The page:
Graduate Student Rachael Shenyo
Analyzes Climate Change in Guatemala
Rachael Shenyo has undertaken a research project in the Cuchumatan and Sierra Madre Altiplano highlands in the Departments of San Marcos, Quetzaltenango, Totonicapan, and Huehuetenango, Guatemala, in order to perform an economic impact analysis of the effects of climate changes on the region's different altitudes. This work is an extension of work she and her colleagues started while she served as a Peace Corps volunteer in 2002.
The data collected is being used to create a business case for the creation of a non-profit organization that would serve a scientific and advisory role in assisting the coordination of policy makers, development specialists, and rural farmers and landowners. The expectation is that the non-profit could reduce the lag time of connecting emerging appropriate technology to the people who need it most, and thus be a very powerful tool for combating environmental degradation and climate change.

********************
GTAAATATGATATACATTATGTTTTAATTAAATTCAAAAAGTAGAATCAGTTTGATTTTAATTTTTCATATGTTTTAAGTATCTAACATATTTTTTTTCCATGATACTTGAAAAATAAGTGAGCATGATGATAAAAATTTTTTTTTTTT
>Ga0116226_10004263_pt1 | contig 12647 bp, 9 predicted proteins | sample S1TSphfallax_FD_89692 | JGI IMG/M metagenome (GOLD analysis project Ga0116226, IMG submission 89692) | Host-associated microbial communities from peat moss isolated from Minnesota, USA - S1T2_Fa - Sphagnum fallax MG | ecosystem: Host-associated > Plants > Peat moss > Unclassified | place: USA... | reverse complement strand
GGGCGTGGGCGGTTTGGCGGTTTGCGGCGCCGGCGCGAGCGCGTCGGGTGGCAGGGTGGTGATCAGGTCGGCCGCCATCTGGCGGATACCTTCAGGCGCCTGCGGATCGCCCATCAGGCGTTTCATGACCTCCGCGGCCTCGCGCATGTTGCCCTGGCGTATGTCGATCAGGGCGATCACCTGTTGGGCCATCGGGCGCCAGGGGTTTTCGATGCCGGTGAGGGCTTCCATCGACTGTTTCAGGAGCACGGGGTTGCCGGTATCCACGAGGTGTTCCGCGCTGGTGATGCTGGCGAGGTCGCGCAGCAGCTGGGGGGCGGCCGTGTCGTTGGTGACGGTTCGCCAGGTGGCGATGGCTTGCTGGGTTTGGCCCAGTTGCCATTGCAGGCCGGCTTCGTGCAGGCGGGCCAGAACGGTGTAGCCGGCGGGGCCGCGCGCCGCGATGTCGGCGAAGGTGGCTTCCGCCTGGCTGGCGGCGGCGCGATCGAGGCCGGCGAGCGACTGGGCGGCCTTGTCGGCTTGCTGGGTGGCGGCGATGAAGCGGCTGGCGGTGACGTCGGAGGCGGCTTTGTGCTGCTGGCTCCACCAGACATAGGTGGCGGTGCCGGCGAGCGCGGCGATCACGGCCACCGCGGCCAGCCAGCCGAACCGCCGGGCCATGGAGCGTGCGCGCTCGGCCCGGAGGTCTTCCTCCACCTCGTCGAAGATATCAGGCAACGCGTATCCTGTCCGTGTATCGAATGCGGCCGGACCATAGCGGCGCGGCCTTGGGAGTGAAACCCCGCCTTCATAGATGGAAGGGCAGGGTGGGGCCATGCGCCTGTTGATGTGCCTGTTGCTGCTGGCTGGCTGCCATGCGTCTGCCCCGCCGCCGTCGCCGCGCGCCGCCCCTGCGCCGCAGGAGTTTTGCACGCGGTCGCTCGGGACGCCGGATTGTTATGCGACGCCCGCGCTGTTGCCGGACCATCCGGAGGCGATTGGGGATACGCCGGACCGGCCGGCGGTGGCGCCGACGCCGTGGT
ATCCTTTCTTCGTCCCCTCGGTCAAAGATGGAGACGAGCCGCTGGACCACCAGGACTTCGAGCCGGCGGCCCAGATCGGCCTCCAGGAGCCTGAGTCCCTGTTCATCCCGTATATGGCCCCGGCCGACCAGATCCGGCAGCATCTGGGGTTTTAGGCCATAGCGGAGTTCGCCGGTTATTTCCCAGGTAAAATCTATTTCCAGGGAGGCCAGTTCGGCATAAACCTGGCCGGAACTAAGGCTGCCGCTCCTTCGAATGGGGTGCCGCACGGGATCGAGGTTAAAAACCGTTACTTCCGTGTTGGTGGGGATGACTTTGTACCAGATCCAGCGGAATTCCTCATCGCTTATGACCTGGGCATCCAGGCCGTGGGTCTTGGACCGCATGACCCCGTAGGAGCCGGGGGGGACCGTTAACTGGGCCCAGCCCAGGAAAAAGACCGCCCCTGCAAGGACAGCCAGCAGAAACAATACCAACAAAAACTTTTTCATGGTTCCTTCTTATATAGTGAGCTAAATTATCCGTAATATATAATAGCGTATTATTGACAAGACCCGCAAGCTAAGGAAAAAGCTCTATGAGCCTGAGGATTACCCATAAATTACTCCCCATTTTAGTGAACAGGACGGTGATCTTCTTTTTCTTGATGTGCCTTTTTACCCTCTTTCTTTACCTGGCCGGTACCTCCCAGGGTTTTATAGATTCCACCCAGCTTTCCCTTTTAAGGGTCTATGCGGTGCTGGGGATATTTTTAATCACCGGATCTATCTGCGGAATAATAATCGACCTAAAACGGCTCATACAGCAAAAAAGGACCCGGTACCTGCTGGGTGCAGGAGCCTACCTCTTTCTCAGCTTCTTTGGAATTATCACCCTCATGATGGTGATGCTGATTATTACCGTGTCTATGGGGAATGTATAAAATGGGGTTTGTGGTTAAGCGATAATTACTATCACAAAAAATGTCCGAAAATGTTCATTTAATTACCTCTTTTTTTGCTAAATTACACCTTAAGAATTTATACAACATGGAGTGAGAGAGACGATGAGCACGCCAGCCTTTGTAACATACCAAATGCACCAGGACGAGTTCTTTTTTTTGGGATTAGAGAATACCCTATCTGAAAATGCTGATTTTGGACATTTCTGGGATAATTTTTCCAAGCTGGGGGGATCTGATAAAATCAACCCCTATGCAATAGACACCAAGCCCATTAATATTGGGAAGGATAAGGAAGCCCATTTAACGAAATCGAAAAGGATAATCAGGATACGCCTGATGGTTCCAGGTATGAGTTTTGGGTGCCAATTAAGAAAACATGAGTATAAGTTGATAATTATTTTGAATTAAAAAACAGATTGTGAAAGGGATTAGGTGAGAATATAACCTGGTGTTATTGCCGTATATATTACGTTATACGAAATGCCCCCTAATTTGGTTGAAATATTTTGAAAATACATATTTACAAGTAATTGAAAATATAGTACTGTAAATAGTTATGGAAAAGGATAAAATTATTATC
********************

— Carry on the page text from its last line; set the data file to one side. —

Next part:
Rachael and her colleagues work with individuals who farm at the subsistence level 7,000'-13,000' above sea level. They work with several of the various indigenous Maya Indian groups who inhabit the highland region, similar in many ways to Peru's Altiplano region. The Guatemalan cloud forest/ Altiplano region is considered to be one of the most ecologically vulnerable places in the world, and Guatemala has been listed as the country second most impacted by climate change in 2010.
Previous work identified methodologies that reduced the impact of deforestation, and focused on providing alternative livelihoods to the people living there. Future directions will involve efforts to expand agricultural education, identify cheap protein sources for people and animals, develop new markets, introduce fast-growing sustainable fuel crops, improve water storage, and to further diversify production options in the highlands. It is hoped that an innovative social entrepreneurship model can be used to provide a framework for other development regions in fragile ecosystems to use for their own efforts. Her project was recently featured in UConn Today.